How To Change A Salt Water Pool To Mineral Pool? (+ Costs)
Amongst pool owners, saltwater pools have become increasingly popular over regular chlorine pools for many reasons. Although saltwater pools are very popular, many pool owners are beginning to recognise the numerous health benefits of owning a mineral pool.
In this article, we will discuss how to change a saltwater pool to a mineral pool. We will also cover the cost of converting a saltwater pool to a magnesium pool to give you an estimated budget for your project.
Can You Change A Salt Water Pool To A Mineral Pool?
Yes, saltwater pools can be changed to mineral pools. In many cases, you will not even need to purchase new equipment to make this change.
By simply lowering the amount of salt in your pool and replacing some of this with other minerals, you can convert your saltwater pool to a magnesium pool very easily.
How To Change Salt Water Pool To Mineral Pool
Partially Draining And Refilling Your Pool
The most difficult step when converting a saltwater pool to a mineral pool is partially draining and refilling the pool with fresh water.
Most saltwater pools have a salinity of 2,700-3,400 ppm, and other dissolved solids are likely to be present in your pool alongside the salt.
Before introducing new minerals to your pool’s water, you will need to decrease the TDS (total dissolved solids) in your pool to at least 1,500 ppm.
In many cases, pools will need to be drained substantially and then refilled with fresh water. Take extreme caution when draining this much water from your pool.
In-ground pools are prone to pool-popping, a phenomenon that occurs when the loss of water pressure causes your pool’s lining to implode. This can cause severe cracks and leaks in your pool’s shell, so it should be avoided at all costs.
You may have to remove and replace smaller portions of water at once to prevent causing structural damage to your pool. This pool salt calculator can help you work out how much water to drain and refill.
Adding Magnesium And Minerals
Once your pool’s water has been refreshed and has a TDS reading below 1,500 ppm, you can begin to add minerals to your pool. You should always use minerals specifically designed for swimming pools.
Mineral salts that are not designed for pools may contain harmful chemicals, soaps, or fragrances, all of which can lead to water chemistry issues.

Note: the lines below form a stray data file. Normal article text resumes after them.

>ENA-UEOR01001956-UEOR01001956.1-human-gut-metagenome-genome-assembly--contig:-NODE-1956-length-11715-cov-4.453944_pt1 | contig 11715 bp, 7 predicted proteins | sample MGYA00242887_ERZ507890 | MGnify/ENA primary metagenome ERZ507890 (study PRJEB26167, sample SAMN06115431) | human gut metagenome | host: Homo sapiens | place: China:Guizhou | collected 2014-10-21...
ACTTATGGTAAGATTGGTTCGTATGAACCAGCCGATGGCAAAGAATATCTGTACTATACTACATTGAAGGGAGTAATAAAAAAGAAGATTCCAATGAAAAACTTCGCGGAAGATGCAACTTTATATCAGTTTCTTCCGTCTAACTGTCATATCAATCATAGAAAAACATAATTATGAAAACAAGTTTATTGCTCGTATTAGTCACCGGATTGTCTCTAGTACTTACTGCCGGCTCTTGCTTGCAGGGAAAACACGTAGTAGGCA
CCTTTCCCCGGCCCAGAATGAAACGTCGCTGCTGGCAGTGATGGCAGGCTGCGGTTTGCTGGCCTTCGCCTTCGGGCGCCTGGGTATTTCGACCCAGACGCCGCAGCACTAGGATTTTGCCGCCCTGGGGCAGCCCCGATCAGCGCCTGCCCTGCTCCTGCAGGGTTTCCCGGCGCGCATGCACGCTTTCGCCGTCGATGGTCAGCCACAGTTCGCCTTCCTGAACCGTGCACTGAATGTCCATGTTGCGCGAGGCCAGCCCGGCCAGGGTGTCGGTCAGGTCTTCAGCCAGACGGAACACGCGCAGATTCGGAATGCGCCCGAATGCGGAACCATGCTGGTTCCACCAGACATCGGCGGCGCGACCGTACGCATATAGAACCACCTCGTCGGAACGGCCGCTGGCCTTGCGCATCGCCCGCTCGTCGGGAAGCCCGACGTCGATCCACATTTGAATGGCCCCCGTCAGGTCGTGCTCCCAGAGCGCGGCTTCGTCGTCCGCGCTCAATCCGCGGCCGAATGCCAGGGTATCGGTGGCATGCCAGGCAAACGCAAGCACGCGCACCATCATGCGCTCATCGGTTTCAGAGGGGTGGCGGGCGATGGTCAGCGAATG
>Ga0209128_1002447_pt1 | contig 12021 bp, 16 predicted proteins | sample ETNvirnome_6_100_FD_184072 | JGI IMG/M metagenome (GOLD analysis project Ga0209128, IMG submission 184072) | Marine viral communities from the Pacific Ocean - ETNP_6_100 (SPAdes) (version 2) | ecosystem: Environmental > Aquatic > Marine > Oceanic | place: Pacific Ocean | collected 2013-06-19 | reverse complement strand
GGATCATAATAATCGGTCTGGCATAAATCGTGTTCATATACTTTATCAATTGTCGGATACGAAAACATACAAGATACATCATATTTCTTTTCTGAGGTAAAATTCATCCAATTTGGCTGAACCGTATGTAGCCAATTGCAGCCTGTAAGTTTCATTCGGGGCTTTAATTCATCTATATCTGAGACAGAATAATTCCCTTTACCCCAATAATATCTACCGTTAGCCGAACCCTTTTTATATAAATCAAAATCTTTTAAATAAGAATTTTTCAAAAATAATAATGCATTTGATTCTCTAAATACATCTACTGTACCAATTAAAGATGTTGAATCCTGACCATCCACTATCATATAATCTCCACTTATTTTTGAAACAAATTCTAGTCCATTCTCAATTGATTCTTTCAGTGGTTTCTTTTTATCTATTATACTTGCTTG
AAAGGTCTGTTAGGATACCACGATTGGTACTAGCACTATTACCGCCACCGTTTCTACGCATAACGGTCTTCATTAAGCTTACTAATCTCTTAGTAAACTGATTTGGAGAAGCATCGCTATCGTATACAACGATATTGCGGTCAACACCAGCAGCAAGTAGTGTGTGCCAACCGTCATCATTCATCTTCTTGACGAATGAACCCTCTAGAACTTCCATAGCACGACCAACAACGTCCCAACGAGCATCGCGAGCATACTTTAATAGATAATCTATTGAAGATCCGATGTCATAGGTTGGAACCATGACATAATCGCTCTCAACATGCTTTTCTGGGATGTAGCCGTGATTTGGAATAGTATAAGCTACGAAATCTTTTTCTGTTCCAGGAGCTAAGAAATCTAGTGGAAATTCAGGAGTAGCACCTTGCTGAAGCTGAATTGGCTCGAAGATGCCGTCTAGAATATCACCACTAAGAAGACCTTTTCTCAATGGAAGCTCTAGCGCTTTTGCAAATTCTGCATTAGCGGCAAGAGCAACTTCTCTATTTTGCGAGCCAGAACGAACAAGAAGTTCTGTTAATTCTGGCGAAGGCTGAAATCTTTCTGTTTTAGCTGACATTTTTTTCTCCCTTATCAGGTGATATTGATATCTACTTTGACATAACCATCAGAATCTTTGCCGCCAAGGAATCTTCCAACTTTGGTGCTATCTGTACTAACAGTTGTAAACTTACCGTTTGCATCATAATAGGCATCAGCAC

The ideal level of minerals in a mineral swimming pool range from 3,500-4,500 ppm. Slowly add bags of minerals to your pool while the pump is running in order to increase your TDS readings until they fall within this range.
In a pool of 50,000L, it typically takes around 22 x 10kg bags of pool minerals to raise the TDS readings within the appropriate range. Additional dosage information may be provided on the packaging of your pool minerals.
Always add minerals in small doses to avoid overdosing the pool. It is important to allow time for each dose of minerals to dissolve completely before adding more, as the only way to remove excess minerals is by draining water and refilling.
Cost Of Converting Salt Water Pool To Magnesium
The biggest costs associated with converting saltwater pools to magnesium pools are the costs associated with draining and refilling your pool and the initial cost of the minerals.
Draining & Refilling Costs
The costs related to refilling your pool with fresh water can vary widely depending on where you are located. To get an estimate, use this calculator to work out how much water you will need to drain and refill.
Then, figure out how much your water provider will charge for this many litres of water. This figure can be higher in some areas, especially in times of drought, while this figure may be negligible in cases where your pool is fed with private bore water.
In a pool of 50,000L, it will take approximately 22 x 10kg bags of minerals to reach a TDS reading of 3,500-4,500 ppm.
With an average cost of $50 per bag of minerals, the initial dose of minerals for a mineral pool of this size could cost around $1,100, making this easily the largest expense when converting your saltwater pool.
In some instances, your existing chlorinator will need to be replaced, which could sharply increase your conversion costs. New chlorine generators cost $700-$2,500 on average.
It should be noted that most saltwater chlorine generators operate fine in mineral water, but it’s worth confirming this with the product manual or manufacturer before getting started.
Converting your saltwater pool to a mineral pool is not always an easy process.
Draining and refilling your pool can be time-consuming, and the initial cost of minerals for a new mineral water pool can be higher than expected. Luckily, most pool machinery from your saltwater pool will work well in a mineral water pool.
Do you have any questions about changing saltwater pools to mineral pools? Get in touch with us in the comments section, we’d love to help answer any remaining queries you may have!
A chemical engineer by trade, Louis is committed to debunking myths in the pool industry by explaining the underlying chemistry and making it accessible to all.